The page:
As Secretary Weinberger's pardon request noted, it is a bitter irony that on the day the first charges against Secretary Weinberger were filed, Russian President Boris Yeltsin arrived in the United States to celebrate the end of the Cold War. I am pardoning him not just out of compassion or to spare a 75-year-old patriot the torment of lengthy and costly legal proceedings, but to make it possible for him to receive the honor he deserves for his extraordinary service to our country.
Moreover, on a somewhat more personal note, I cannot ignore the debilitating illnesses faced by Caspar Weinberger and his wife. When he resigned as Secretary of Defense, it was because of his wife's cancer. In the years since he left public service, her condition has not improved. In addition, since that time, he also has become ill. Nevertheless, Caspar Weinberger has been a pillar of strength for his wife; this pardon will enable him to be by her side undistracted by the ordeal of a costly and arduous trial.
I have also decided to pardon five other individuals for their conduct related to the Iran-Contra affair: Elliott Abrams, Duane Clarridge, Alan Fiers, Clair George, and Robert McFarlane. First, the common denominator of their motivation -- whether their actions were right or wrong -- was patriotism. Second, they did not profit or seek to profit from their conduct. Third, each has a record of long and distinguished service to this country. And finally, all five have already paid a price -- in depleted savings, lost careers, anguished families -- grossly disproportionate to any misdeeds or errors of judgment they may have committed.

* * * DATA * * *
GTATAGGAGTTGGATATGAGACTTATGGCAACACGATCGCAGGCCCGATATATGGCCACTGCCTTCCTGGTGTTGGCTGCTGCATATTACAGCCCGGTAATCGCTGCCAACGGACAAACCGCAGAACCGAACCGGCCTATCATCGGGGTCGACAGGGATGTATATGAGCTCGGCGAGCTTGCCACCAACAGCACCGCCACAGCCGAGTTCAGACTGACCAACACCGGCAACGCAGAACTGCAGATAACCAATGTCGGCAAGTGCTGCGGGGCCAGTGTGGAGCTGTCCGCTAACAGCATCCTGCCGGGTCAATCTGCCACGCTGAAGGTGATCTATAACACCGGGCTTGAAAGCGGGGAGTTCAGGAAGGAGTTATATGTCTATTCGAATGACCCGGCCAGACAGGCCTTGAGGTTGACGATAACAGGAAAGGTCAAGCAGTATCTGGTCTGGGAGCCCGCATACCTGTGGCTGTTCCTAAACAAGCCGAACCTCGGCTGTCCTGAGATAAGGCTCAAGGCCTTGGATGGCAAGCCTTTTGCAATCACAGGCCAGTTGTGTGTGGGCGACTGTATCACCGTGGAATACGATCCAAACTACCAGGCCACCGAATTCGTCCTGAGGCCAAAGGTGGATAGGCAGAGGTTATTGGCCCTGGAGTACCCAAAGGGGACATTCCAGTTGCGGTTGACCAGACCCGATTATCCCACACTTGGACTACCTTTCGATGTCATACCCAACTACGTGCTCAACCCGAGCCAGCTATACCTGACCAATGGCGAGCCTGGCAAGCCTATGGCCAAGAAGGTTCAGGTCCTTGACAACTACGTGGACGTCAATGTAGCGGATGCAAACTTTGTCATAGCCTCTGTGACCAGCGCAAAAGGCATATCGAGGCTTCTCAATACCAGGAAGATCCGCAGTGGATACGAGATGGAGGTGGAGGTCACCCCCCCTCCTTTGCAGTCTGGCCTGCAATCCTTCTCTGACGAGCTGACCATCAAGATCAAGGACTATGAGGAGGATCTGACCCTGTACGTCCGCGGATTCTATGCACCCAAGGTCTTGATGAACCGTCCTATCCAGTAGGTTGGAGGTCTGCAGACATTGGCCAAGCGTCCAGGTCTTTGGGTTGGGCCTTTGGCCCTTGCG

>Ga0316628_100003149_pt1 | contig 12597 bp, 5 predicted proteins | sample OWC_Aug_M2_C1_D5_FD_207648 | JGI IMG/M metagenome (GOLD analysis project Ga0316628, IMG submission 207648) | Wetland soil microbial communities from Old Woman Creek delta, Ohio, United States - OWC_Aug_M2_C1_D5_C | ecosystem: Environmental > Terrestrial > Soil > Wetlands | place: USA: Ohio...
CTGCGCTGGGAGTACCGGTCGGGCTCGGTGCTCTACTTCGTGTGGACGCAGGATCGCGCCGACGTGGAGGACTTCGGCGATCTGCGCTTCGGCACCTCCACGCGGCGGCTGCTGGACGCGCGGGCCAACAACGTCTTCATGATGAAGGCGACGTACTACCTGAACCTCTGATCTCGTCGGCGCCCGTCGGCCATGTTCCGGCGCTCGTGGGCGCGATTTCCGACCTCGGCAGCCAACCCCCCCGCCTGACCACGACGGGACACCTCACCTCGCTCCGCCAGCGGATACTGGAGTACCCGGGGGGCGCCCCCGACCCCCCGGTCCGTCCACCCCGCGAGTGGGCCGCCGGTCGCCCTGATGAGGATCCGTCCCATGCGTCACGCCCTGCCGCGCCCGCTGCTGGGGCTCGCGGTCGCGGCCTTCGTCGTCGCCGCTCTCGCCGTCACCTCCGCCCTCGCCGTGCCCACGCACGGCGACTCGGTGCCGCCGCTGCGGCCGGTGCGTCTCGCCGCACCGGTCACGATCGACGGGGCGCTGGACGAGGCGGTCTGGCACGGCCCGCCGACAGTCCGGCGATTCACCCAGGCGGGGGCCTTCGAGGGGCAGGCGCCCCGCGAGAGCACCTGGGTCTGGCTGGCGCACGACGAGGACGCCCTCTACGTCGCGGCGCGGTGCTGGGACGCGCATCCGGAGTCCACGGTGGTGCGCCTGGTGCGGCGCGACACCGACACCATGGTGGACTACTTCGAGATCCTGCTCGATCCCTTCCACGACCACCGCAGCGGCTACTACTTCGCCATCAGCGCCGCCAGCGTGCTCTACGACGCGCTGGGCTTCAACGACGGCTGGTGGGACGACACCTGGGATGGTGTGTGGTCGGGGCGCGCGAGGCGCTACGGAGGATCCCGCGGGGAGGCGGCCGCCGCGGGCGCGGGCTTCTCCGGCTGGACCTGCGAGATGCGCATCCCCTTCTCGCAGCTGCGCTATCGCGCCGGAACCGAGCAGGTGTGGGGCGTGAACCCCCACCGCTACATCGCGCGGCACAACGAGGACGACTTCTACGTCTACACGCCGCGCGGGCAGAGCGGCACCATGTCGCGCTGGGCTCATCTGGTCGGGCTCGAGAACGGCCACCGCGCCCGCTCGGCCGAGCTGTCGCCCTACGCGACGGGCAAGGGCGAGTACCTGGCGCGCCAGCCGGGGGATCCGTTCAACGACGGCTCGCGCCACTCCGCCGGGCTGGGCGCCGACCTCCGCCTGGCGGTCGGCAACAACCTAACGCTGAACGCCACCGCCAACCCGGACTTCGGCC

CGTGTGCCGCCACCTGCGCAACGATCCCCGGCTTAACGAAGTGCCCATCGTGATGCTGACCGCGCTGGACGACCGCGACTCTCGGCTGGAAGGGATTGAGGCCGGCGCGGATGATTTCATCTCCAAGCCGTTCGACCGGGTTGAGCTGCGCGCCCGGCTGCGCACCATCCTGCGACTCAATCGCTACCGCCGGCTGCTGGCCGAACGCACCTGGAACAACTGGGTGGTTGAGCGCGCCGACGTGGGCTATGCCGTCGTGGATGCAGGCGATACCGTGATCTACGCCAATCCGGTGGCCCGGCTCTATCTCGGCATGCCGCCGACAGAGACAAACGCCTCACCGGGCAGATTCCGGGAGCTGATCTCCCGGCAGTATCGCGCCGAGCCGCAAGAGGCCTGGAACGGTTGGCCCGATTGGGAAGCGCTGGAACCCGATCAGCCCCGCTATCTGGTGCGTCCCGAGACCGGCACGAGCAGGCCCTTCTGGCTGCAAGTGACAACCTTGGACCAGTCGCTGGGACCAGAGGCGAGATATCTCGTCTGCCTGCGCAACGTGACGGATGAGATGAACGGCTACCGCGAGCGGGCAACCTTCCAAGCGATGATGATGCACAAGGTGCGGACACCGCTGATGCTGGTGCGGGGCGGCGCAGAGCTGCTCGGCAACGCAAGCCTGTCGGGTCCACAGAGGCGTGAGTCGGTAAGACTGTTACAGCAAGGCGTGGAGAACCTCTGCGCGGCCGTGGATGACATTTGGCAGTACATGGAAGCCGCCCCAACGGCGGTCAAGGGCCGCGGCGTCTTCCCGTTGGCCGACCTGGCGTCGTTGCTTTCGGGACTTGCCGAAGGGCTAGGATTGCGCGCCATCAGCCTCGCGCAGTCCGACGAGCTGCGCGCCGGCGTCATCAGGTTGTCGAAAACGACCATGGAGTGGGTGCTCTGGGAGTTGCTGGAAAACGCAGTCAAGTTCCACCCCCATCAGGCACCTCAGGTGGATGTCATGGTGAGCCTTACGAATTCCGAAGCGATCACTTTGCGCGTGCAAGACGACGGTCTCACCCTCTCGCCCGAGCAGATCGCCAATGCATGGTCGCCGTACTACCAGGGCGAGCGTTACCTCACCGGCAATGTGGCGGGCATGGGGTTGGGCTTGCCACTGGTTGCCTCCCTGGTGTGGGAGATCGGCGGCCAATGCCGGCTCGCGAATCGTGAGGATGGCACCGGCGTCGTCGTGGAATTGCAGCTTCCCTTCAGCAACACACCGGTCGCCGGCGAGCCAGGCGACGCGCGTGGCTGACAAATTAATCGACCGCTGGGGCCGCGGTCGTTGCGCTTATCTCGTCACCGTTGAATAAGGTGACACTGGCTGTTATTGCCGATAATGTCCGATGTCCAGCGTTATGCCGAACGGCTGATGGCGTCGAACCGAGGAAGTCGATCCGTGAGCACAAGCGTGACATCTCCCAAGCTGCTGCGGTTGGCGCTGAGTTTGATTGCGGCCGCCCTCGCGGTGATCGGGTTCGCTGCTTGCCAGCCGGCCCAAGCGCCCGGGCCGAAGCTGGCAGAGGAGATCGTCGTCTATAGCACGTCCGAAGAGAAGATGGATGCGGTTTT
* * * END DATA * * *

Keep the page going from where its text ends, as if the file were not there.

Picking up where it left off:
The prosecutions of the individuals I am pardoning represent what I believe is a profoundly troubling development in the political and legal climate of our country: the criminalization of policy differences. These differences should be addressed in the political arena, without the Damocles sword of criminality hanging over the heads of some of the combatants. The proper target is the President, not his subordinates; the proper forum is the voting booth, not the courtroom.
In recent years, the use of criminal processes in policy disputes has become all too common. It is my hope that the action I am taking today will begin to restore these disputes to the battleground where they properly belong.
In addition, the actions of the men I am pardoning took place within the larger Cold War struggle. At home, we had a long, sometimes heated debate about how that struggle should be waged. Now the Cold War is over. When earlier wars have ended, Presidents have historically used their power to pardon to put bitterness behind us and look to the future. This healing tradition reaches at least from James Madison's pardon of Lafitte's pirates after the War of 1812, to Andrew Johnson's pardon of soldiers who had fought for the Confederacy, to Harry Truman's and Jimmy Carter's pardons of those who violated the Selective Service laws in World War II and Vietnam.
In many cases, the offenses pardoned by these Presidents were at least as serious as those I am pardoning today. The actions of those pardoned and the decisions to pardon them raised important issues of conscience, the rule of law, and the relationship under our Constitution between the government and the governed. Notwithstanding the seriousness of these issues and the passions they aroused, my predecessors acted because it was time for the country to move on. Today I do the same.